If you are considering getting a gravel driveway installed, then you may be wondering how much you can expect the job to cost.

The average cost of your gravel driveway will depend on several factors, including the size of your driveway, the type of gravel used, and your location in the UK. Those based in the London area can expect to pay more for their gravel driveway installation than those based in the North or other parts of the UK.

A small driveway of around 20 square metres would cost around £1700, and a large driveway of around 80 square metres would cost around £3700. These prices include the cost of materials and labour.

Gravel driveway outside a cottage

There are also some additional costs that you may wish to consider alongside your gravel driveway installation, such as a new driveway gate which costs around £500-£1000 on average, depending on the size and type of gate.

You may also want to consider a brick wall installation to close off your driveway, which costs around £600-£1200.

How to Install a Gravel Driveway

A gravel driveway is one of the simplest driveway types to install. Below is a step-by-step guide on how to build a gravel driveway:

  1. Before laying your driveway, you will need to prepare the area. This may involve removing your old driveway or removing turf, debris, or topsoil.
  2. Next, you will need to dig out the area. This should be to a depth of around 50mm-200mm. The level you dig to will depend on whether you are installing a sub-base.
  3. Ensure that the area is completely compacted.
  4. It is recommended that you install an aggregate underneath your gravel layer to ensure that the area remains stable and doesn’t sink when used. This will act as your sub-base. Make sure this is compacted as much as possible.
  5. Next, add a weed prevention membrane layer over the top of the sub-base.
  6. Finally, shovel your chosen gravel onto the weed membrane. Make sure the gravel layer is at least 50mm thick and evenly spread. It helps if you use a rake to spread the gravel out evenly.

A gravel driveway is one of the simplest types of driveway to install and can be completed as a DIY job if you feel confident enough to do so. Many people prefer to go down the professional route and hire a company to install their gravel driveway for them.

A group of men installing a gravel driveway

Although this may cost a little bit more, it’s much more convenient, and you can be certain that you’ll be left with a fully working driveway that is finished to a high standard.

How Long Does It Take to Install Gravel on a Driveway?

When planning on having a new driveway installed, timescales are usually one of the biggest questions asked. Some driveway types can take weeks to prepare and install. Luckily, gravel driveways are quite simple to install, so won’t take as long.

Large gravel driveway

The exact time it takes to have your new gravel driveway installed will depend on the size of the driveway, the ease of access, and how much landscaping is needed beforehand.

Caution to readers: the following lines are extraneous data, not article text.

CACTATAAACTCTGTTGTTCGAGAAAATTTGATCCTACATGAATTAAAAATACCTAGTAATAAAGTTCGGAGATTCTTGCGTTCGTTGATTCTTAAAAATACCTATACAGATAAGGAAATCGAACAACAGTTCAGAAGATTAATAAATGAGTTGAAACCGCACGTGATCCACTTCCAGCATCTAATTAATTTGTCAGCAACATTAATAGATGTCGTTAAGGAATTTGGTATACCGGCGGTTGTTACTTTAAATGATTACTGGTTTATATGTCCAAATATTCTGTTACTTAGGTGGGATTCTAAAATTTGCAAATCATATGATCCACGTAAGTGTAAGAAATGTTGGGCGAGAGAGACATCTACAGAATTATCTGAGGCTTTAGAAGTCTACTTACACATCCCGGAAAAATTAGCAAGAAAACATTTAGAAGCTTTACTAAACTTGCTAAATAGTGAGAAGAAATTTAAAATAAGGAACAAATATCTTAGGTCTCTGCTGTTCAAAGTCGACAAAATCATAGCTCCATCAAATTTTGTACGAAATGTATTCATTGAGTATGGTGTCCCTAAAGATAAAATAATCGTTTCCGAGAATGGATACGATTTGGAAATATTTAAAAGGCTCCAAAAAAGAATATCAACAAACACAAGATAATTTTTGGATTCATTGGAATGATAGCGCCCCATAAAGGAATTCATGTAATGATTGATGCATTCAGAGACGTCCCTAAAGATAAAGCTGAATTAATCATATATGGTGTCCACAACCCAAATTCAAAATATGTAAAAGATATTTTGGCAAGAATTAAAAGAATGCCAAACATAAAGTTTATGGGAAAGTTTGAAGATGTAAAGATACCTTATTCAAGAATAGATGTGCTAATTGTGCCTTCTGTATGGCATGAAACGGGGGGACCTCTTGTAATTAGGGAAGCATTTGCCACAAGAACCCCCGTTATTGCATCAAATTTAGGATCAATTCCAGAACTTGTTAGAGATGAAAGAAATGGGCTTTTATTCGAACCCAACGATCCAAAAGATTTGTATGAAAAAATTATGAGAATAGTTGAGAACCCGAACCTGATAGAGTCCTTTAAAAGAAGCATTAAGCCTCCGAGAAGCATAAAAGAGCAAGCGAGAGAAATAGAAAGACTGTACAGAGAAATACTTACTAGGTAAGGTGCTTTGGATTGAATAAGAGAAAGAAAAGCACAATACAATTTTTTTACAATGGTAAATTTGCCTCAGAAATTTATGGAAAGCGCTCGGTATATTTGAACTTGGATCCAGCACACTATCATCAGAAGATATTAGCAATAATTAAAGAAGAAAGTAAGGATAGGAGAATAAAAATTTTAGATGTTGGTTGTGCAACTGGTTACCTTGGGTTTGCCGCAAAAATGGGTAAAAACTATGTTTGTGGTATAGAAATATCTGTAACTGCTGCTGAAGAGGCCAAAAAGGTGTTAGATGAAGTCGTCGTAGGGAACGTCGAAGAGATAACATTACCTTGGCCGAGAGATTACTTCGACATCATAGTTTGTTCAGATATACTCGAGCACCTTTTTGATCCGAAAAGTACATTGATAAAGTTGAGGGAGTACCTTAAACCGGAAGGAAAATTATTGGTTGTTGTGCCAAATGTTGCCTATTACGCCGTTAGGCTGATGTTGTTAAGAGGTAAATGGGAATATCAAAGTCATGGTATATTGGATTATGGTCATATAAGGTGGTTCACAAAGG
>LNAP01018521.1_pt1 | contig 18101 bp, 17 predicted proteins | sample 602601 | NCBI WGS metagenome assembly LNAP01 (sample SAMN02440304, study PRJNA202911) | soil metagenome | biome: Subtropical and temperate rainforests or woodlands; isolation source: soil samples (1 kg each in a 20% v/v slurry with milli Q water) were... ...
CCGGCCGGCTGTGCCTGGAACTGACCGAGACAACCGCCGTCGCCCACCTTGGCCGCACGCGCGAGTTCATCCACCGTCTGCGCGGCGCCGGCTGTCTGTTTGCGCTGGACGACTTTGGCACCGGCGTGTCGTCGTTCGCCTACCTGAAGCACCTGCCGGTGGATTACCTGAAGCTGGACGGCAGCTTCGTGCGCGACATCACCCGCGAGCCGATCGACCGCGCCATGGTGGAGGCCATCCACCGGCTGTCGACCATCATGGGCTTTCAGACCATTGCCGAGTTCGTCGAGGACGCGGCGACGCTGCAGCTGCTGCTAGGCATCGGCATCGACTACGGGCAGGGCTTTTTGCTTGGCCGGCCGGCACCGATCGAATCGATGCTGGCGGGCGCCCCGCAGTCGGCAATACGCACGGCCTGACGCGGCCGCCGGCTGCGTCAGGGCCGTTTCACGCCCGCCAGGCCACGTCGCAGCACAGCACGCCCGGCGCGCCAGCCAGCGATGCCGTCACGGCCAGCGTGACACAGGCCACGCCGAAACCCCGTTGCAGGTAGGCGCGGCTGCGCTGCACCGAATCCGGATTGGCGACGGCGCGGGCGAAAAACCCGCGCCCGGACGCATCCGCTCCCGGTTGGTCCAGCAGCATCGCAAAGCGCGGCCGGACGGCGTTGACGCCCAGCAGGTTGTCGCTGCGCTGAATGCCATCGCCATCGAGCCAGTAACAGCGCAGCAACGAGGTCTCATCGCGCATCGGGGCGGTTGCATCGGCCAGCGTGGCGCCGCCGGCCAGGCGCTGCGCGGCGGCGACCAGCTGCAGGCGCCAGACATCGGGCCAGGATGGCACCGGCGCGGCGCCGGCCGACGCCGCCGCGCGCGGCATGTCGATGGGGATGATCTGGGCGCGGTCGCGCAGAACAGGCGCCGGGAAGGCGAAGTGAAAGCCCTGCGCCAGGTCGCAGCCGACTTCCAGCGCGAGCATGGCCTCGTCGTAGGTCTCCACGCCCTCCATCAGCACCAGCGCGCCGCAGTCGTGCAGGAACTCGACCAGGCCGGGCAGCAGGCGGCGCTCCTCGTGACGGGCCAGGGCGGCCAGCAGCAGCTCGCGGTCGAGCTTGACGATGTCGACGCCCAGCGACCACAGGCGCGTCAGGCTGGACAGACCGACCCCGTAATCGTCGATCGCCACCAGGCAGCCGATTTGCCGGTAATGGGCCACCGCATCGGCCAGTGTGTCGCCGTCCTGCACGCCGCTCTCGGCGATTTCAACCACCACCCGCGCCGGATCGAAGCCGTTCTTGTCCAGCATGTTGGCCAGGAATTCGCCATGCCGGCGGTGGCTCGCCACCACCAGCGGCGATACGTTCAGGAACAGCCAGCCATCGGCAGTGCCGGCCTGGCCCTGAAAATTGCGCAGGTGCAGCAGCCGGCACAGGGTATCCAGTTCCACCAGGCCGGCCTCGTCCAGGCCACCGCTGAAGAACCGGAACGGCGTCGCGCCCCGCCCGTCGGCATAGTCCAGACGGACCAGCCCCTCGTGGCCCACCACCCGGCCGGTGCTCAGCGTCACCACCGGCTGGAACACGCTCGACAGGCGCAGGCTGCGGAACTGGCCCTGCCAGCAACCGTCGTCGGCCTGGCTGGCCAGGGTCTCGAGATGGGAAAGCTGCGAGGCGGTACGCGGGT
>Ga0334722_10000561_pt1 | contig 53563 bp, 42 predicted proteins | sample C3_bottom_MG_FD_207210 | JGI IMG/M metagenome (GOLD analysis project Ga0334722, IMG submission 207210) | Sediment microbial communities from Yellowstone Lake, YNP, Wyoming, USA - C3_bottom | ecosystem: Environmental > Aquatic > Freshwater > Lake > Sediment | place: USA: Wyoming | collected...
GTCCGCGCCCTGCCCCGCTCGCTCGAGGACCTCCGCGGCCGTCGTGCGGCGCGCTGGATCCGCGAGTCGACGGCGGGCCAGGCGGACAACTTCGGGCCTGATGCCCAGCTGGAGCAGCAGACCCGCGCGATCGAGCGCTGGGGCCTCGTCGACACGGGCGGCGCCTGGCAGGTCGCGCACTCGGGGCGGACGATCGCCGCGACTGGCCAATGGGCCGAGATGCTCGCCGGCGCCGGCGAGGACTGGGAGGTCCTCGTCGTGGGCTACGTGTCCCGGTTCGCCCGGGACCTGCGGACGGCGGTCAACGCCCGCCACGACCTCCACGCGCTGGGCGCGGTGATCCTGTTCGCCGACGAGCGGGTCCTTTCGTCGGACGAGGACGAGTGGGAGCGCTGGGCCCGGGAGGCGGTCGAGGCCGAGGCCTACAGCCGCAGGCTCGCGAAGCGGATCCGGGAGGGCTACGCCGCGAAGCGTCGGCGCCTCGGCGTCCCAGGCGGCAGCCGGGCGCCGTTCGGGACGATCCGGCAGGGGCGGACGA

On average, it takes around 1-3 days to install a gravel driveway. Roughly one day for a small driveway, two days for a medium driveway, and three days for a large driveway.

Building Regulations or Planning Permission Approval for a Gravel Driveway

When it comes to a gravel driveway, you won’t need to worry about planning permission. The rules state that any new or replacement driveway of any size does not need planning permission as long as the surface is permeable and allows water to drain through, such as gravel.

If your property is a listed building or is in a conservation area, then you may need planning permission to make any changes to your home. It is advised that you contact your local authority before commencing with any work.

Brown gravel driveway

Building regulations don’t generally apply to driveway work. However, you will need to make sure that your new driveway doesn’t make any changes to the access to your property.

If you are unsure whether your new driveway or any alterations may need building regulations approval, then you should contact your local authority for advice.

How to Clean and Maintain a Gravel Driveway

A gravel driveway is quite easy to maintain in comparison to other driveway types. It doesn’t require any major cleaning and the maintenance is easy to keep on top of. Below is a list of things that you can do to maintain your gravel driveway:

Remove Debris

Whenever you see little bits of debris in your gravel, such as sticks or leaves, you should pick them out and dispose of them. The longer your leave debris to build up, the more difficult the task will be when you come to do it.

Fill in Holes or Ruts

Whenever a rut or hole appears in your gravel driveway, you should fill it in. Some homeowners will simply move some gravel from another area of the driveway and spread it into the hole.

Gravel driveway equipment

However, this just causes more weak spots. Instead, you should fill the hole with new gravel. Gravel driveway repairs tend to be quite simple and should only require the addition of some new gravel.

Add Fresh Gravel

You should aim to add a fresh layer of gravel to your driveway every one to two years. This will keep the driveway looking fresh and will help to ensure it lasts for a very long time.

Use Edging Material

As your driveway is used, the gravel can move around, and some of it can end up in the grass or coming off the sides of the driveway in places where it shouldn’t.

The best way to ensure your gravel stays in place when you use it is to install gravel driveway edging, which will help contain all of the pieces of gravel.

Apply Weed Killer